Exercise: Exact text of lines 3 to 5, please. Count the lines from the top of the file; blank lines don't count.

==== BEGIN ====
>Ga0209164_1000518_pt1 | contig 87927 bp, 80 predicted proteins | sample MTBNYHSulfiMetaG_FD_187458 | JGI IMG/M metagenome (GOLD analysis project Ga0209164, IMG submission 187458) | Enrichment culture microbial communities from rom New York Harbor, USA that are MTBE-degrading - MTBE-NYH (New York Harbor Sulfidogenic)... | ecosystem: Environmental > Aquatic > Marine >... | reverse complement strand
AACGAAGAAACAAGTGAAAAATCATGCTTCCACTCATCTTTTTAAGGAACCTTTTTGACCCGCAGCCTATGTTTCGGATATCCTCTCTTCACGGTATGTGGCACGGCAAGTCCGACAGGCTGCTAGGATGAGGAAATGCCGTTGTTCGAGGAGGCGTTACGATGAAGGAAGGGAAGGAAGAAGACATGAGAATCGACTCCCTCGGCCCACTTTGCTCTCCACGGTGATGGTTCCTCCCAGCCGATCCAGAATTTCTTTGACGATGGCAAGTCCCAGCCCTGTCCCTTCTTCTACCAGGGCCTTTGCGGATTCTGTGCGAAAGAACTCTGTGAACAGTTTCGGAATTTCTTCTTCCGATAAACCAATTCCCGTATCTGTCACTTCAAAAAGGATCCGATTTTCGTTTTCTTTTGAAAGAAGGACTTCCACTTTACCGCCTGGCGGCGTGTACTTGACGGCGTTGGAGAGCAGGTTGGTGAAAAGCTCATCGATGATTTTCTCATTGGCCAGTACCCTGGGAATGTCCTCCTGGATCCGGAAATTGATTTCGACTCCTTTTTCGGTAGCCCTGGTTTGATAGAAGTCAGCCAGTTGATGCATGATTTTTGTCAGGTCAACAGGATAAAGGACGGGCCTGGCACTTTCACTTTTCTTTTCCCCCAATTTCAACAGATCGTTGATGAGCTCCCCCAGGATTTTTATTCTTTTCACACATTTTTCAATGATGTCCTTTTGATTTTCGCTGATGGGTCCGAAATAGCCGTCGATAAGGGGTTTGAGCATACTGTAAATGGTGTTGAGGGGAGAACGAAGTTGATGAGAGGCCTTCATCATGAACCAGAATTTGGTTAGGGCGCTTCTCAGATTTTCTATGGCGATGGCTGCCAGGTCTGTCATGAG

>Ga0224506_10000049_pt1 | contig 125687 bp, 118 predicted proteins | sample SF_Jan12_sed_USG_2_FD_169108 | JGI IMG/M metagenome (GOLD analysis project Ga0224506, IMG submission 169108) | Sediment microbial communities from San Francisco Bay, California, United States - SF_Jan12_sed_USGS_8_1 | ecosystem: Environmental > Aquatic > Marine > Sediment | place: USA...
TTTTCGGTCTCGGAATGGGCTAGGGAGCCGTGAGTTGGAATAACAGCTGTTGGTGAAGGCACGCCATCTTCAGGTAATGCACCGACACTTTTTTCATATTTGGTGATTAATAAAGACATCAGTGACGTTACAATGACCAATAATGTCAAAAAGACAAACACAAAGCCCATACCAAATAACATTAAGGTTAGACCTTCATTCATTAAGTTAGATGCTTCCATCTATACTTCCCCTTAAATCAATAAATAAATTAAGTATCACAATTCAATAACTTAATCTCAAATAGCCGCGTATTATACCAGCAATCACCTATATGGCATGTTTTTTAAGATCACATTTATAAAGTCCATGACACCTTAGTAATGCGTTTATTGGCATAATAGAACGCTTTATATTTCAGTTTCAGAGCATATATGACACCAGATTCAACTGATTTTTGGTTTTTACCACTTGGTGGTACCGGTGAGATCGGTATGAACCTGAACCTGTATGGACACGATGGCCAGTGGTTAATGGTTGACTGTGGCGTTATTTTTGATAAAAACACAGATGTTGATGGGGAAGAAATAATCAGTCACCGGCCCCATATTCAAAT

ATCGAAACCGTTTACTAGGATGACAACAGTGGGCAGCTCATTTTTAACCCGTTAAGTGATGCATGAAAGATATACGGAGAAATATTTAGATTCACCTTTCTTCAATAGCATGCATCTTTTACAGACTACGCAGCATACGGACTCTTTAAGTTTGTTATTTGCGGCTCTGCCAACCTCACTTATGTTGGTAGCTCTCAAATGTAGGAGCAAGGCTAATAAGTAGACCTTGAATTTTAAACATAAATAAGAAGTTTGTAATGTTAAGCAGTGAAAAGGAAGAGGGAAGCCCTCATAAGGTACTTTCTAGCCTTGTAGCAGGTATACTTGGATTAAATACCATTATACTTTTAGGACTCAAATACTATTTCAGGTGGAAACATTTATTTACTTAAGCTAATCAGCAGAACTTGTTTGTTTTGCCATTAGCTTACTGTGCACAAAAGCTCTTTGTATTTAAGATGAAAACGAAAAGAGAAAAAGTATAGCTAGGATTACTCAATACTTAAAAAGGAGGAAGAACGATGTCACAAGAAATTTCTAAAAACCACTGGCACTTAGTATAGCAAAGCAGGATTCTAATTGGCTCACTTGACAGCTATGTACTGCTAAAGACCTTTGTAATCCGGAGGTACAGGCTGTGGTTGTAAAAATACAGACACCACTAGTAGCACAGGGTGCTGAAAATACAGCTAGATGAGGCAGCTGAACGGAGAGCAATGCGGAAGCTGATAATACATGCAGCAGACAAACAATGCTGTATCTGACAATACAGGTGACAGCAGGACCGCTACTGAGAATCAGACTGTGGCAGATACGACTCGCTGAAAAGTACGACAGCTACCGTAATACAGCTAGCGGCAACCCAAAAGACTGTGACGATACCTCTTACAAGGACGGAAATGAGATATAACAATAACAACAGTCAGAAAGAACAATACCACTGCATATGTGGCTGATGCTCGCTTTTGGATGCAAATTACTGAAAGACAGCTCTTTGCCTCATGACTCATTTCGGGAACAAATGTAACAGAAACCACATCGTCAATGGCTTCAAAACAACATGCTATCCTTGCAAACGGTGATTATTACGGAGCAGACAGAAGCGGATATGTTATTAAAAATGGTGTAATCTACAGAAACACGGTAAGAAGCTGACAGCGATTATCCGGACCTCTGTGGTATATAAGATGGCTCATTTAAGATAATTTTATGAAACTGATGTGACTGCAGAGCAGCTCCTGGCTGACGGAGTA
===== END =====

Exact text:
>Ga0224506_10000049_pt1 | contig 125687 bp, 118 predicted proteins | sample SF_Jan12_sed_USG_2_FD_169108 | JGI IMG/M metagenome (GOLD analysis project Ga0224506, IMG submission 169108) | Sediment microbial communities from San Francisco Bay, California, United States - SF_Jan12_sed_USGS_8_1 | ecosystem: Environmental > Aquatic > Marine > Sediment | place: USA...
TTTTCGGTCTCGGAATGGGCTAGGGAGCCGTGAGTTGGAATAACAGCTGTTGGTGAAGGCACGCCATCTTCAGGTAATGCACCGACACTTTTTTCATATTTGGTGATTAATAAAGACATCAGTGACGTTACAATGACCAATAATGTCAAAAAGACAAACACAAAGCCCATACCAAATAACATTAAGGTTAGACCTTCATTCATTAAGTTAGATGCTTCCATCTATACTTCCCCTTAAATCAATAAATAAATTAAGTATCACAATTCAATAACTTAATCTCAAATAGCCGCGTATTATACCAGCAATCACCTATATGGCATGTTTTTTAAGATCACATTTATAAAGTCCATGACACCTTAGTAATGCGTTTATTGGCATAATAGAACGCTTTATATTTCAGTTTCAGAGCATATATGACACCAGATTCAACTGATTTTTGGTTTTTACCACTTGGTGGTACCGGTGAGATCGGTATGAACCTGAACCTGTATGGACACGATGGCCAGTGGTTAATGGTTGACTGTGGCGTTATTTTTGATAAAAACACAGATGTTGATGGGGAAGAAATAATCAGTCACCGGCCCCATATTCAAAT

ATCGAAACCGTTTACTAGGATGACAACAGTGGGCAGCTCATTTTTAACCCGTTAAGTGATGCATGAAAGATATACGGAGAAATATTTAGATTCACCTTTCTTCAATAGCATGCATCTTTTACAGACTACGCAGCATACGGACTCTTTAAGTTTGTTATTTGCGGCTCTGCCAACCTCACTTATGTTGGTAGCTCTCAAATGTAGGAGCAAGGCTAATAAGTAGACCTTGAATTTTAAACATAAATAAGAAGTTTGTAATGTTAAGCAGTGAAAAGGAAGAGGGAAGCCCTCATAAGGTACTTTCTAGCCTTGTAGCAGGTATACTTGGATTAAATACCATTATACTTTTAGGACTCAAATACTATTTCAGGTGGAAACATTTATTTACTTAAGCTAATCAGCAGAACTTGTTTGTTTTGCCATTAGCTTACTGTGCACAAAAGCTCTTTGTATTTAAGATGAAAACGAAAAGAGAAAAAGTATAGCTAGGATTACTCAATACTTAAAAAGGAGGAAGAACGATGTCACAAGAAATTTCTAAAAACCACTGGCACTTAGTATAGCAAAGCAGGATTCTAATTGGCTCACTTGACAGCTATGTACTGCTAAAGACCTTTGTAATCCGGAGGTACAGGCTGTGGTTGTAAAAATACAGACACCACTAGTAGCACAGGGTGCTGAAAATACAGCTAGATGAGGCAGCTGAACGGAGAGCAATGCGGAAGCTGATAATACATGCAGCAGACAAACAATGCTGTATCTGACAATACAGGTGACAGCAGGACCGCTACTGAGAATCAGACTGTGGCAGATACGACTCGCTGAAAAGTACGACAGCTACCGTAATACAGCTAGCGGCAACCCAAAAGACTGTGACGATACCTCTTACAAGGACGGAAATGAGATATAACAATAACAACAGTCAGAAAGAACAATACCACTGCATATGTGGCTGATGCTCGCTTTTGGATGCAAATTACTGAAAGACAGCTCTTTGCCTCATGACTCATTTCGGGAACAAATGTAACAGAAACCACATCGTCAATGGCTTCAAAACAACATGCTATCCTTGCAAACGGTGATTATTACGGAGCAGACAGAAGCGGATATGTTATTAAAAATGGTGTAATCTACAGAAACACGGTAAGAAGCTGACAGCGATTATCCGGACCTCTGTGGTATATAAGATGGCTCATTTAAGATAATTTTATGAAACTGATGTGACTGCAGAGCAGCTCCTGGCTGACGGAGTA